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Do Environmental Pollutants Cause Cancer in Dogs?

According to Glickman, “No one chemical type of flea and tick dip accounted for the increased risk; however, the active ingredients generally account for less than 5 percent of the total product. The remaining ingredients were labeled as ‘inert” and consisted of solvents such as benzene, toluene, xylene and petroleum distillates, many of which are themselves known carcinogens [in people and lab animals].” A second study in 2004 by Glickman also looked at the spot-on flea and tick products such as Advantage® and Frontline® but found no increase in cancer. These products are minimally absorbed into the dog’s bloodstream and consequently are not excreted via the bladder. [Ed. Note: For more about over-the-counter spot-on products, see our blog on the current  (2009) EPA investigation into their toxicity.]

Research also suggests a link between 2,4-D (marketed under many names, including Ded-Weed, Lawn-Keep, Weedone, Plantgard, Miracle and Demise), a phenoxyherbicide commonly used on lawns, and cancer. The findings, however, conflict. A 1991 study published in the Journal of the National Cancer Institute reported that pet dogs in homes where 2,4-D was applied to the lawn at least four times per year had twice the risk of developing lymphoma, compared to dogs who lived where lawns were not treated. These findings were challenged by the Chemical Industry Task Force, and the ensuing reanalysis of the original data found no significant relationship between the herbicide and lymphoma in dogs. (Kaneene, John B. and Miller, RoseAnn. “Re-analysis of 2,4-D use and the occurrence of canine malignant lymphoma.” Veterinary and Human Toxicology, 41, No. 3: 164–170. June 1999).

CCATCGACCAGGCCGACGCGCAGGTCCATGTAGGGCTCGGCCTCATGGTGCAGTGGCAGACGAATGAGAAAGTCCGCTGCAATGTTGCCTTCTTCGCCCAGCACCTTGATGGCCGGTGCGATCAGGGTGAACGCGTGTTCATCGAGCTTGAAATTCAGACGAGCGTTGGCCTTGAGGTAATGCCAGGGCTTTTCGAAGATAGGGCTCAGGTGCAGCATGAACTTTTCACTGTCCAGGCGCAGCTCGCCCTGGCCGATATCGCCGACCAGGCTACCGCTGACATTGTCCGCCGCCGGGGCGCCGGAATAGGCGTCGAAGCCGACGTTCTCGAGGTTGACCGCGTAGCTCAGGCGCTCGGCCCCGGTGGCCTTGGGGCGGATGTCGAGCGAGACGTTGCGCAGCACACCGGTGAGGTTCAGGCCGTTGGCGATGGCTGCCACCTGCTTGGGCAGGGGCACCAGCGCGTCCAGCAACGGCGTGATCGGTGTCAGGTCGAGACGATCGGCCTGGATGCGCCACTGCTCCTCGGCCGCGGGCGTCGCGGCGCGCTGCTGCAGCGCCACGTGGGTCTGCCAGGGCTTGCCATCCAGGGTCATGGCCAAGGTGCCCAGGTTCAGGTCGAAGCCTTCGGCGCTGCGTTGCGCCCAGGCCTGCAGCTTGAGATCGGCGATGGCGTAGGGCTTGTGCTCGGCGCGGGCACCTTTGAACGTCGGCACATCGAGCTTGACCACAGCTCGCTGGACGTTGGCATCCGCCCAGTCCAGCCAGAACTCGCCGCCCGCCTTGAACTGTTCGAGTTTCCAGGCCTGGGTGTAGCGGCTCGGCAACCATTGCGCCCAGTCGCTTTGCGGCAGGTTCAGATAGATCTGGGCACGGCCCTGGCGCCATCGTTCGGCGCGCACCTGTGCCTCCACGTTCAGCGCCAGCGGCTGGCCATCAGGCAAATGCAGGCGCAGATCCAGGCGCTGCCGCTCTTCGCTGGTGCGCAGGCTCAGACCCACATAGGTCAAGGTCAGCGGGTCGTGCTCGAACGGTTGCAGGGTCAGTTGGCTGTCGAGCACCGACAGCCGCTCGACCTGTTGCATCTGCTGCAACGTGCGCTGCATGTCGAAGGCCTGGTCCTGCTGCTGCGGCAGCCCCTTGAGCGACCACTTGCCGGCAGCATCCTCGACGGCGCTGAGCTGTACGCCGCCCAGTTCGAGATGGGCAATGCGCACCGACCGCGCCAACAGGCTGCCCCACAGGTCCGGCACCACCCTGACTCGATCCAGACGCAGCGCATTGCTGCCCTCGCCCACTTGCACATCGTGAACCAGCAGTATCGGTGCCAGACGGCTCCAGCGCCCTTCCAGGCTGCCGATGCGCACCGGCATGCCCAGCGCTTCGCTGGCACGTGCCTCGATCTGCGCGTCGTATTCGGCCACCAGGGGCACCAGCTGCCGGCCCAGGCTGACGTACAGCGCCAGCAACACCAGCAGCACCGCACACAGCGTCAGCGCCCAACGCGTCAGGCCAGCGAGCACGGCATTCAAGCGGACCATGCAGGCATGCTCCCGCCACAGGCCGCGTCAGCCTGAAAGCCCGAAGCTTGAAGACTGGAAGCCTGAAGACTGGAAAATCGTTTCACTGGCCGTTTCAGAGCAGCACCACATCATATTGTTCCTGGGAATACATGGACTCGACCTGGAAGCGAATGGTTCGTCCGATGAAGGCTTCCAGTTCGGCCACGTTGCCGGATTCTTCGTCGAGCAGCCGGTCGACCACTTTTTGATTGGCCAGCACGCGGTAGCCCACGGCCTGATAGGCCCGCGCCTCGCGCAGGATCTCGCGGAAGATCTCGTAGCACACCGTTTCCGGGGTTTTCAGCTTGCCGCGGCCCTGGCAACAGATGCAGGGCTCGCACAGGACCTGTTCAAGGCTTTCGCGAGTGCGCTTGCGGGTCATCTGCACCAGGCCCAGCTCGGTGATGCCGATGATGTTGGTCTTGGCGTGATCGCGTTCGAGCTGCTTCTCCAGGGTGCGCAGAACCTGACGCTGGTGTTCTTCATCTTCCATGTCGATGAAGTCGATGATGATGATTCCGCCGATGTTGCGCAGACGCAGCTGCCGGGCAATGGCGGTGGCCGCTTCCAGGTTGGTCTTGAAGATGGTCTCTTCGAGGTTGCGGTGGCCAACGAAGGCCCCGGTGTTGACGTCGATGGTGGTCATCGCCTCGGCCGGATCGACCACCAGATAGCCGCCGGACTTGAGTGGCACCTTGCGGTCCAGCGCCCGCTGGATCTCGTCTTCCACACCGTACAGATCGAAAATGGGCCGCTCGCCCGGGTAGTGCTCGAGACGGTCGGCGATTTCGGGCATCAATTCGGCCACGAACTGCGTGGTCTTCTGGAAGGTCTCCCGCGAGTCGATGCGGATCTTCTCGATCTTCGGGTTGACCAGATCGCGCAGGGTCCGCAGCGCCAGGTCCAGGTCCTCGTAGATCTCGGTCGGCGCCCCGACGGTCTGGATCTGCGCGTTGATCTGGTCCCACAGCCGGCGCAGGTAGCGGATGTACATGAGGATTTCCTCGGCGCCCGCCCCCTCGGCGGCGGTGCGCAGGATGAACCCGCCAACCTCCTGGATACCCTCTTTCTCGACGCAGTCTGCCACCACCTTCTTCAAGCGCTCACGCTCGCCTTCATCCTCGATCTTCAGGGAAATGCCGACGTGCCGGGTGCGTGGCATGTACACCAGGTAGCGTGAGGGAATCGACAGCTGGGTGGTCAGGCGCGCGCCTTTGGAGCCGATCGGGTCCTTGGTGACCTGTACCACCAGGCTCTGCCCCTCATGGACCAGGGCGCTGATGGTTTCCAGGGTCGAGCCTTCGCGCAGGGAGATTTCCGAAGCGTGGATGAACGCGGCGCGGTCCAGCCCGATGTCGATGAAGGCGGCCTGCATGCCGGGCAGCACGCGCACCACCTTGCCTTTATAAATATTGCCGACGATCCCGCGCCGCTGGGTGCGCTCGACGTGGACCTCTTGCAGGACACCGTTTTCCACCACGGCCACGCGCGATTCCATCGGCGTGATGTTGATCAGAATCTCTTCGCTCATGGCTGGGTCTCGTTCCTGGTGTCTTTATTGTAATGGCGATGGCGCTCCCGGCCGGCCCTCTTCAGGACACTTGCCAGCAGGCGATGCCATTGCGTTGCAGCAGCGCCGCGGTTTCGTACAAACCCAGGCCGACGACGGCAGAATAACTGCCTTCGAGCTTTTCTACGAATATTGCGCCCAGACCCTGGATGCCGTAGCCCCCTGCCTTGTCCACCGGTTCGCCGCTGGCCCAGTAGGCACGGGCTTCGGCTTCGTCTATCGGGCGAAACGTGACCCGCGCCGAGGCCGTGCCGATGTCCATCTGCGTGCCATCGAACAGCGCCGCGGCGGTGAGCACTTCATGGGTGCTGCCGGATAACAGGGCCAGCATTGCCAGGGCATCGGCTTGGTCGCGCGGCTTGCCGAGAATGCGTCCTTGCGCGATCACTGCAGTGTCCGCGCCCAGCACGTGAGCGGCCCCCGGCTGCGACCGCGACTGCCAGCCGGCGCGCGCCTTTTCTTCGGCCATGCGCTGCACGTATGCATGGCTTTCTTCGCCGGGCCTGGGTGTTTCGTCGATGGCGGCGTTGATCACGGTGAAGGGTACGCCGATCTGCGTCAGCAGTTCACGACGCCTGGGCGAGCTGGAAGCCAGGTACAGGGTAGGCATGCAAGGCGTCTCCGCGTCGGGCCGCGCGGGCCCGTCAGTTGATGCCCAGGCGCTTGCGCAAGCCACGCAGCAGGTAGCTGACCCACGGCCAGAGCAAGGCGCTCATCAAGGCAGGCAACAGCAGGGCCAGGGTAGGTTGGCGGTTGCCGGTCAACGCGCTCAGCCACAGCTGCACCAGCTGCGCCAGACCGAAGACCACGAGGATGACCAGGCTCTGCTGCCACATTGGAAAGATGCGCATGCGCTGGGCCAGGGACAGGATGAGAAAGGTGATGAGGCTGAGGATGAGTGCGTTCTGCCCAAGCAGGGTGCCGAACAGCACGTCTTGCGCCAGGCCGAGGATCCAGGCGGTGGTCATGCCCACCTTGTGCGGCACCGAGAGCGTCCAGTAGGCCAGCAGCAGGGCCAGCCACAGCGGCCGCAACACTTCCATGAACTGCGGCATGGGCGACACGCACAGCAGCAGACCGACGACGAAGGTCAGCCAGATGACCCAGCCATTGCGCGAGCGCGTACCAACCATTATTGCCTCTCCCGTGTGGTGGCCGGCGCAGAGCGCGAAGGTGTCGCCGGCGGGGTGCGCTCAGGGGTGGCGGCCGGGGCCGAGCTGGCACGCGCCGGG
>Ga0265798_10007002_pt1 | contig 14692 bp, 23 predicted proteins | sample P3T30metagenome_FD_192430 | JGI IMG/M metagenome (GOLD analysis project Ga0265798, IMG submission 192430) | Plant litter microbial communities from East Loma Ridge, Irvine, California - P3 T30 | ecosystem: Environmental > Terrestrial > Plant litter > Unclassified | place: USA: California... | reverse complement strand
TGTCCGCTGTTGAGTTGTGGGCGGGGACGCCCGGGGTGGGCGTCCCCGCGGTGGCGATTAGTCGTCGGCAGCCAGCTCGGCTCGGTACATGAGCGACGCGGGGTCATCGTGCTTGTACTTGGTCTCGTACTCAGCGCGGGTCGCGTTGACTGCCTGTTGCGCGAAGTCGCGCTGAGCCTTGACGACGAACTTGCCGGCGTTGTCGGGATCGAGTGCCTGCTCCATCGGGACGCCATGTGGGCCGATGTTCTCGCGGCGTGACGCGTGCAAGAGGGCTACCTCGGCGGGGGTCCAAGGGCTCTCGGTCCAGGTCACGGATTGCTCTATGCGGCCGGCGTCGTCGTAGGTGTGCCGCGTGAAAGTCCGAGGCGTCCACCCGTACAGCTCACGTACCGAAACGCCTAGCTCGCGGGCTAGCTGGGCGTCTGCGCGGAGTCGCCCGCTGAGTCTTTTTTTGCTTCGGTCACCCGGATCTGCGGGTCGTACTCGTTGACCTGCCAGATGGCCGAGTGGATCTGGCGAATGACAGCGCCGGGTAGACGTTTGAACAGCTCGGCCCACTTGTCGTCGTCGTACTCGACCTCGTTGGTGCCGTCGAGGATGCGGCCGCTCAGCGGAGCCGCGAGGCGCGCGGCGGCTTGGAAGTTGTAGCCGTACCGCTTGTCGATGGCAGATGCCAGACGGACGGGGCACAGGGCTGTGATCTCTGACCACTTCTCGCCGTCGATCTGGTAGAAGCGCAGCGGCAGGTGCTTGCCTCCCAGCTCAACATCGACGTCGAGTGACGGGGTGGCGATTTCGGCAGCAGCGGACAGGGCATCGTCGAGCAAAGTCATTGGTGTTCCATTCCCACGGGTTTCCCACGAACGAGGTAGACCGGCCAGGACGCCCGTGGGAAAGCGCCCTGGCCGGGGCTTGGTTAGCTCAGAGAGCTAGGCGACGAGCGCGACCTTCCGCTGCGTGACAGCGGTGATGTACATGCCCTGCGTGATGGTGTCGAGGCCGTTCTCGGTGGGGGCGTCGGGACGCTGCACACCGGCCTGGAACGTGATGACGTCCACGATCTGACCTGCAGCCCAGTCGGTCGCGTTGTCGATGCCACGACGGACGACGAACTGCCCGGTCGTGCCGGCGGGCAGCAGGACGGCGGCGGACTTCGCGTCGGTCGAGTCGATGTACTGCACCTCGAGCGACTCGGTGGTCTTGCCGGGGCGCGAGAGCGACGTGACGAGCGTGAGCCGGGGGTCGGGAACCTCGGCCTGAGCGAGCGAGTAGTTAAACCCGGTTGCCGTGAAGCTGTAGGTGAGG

A subsequent 1994 study in the scientific journal Cancer, Epidemiology, Biomarkers and Prevention did, however, show that dogs living around residences recently treated with 2,4-D absorbed measurable amounts of the herbicide for several days after application. Dogs exposed to lawns within seven days of treatment were 50 times more likely to have high levels of the herbicide than those exposed to lawns treated more than seven days previously. The highest concentration of 2,4-D was found in dogs walking on lawns within two days after the lawn had been treated. Despite these higher herbicide concentrations, Dr. Antony Moore, veterinary oncologist at Veterinary Oncology Consultants in New South Wales, Australia, states, “This is not sufficient to say that use of the herbicides causes a high risk for cancer. However, if you’re an owner and have a dog, why use 2,4-D when there are other equally good herbicides available?”

The link between herbicides and cancer in the general dog population may be debatable, but when one considers a specific breed, the Scottish Terrier, the link is clear. Overall, Scottish Terriers are at 18 times increased risk of transitional cell carcinoma (bladder cancer) when compared to mixed-breed dogs. When exposed to lawns treated with phenoxyherbicides four or more times a year, Scottish Terriers had a four times higher risk of developing bladder cancer than those who were not exposed to herbicide. That risk increased to seven times if they were exposed to both herbicides and insecticides.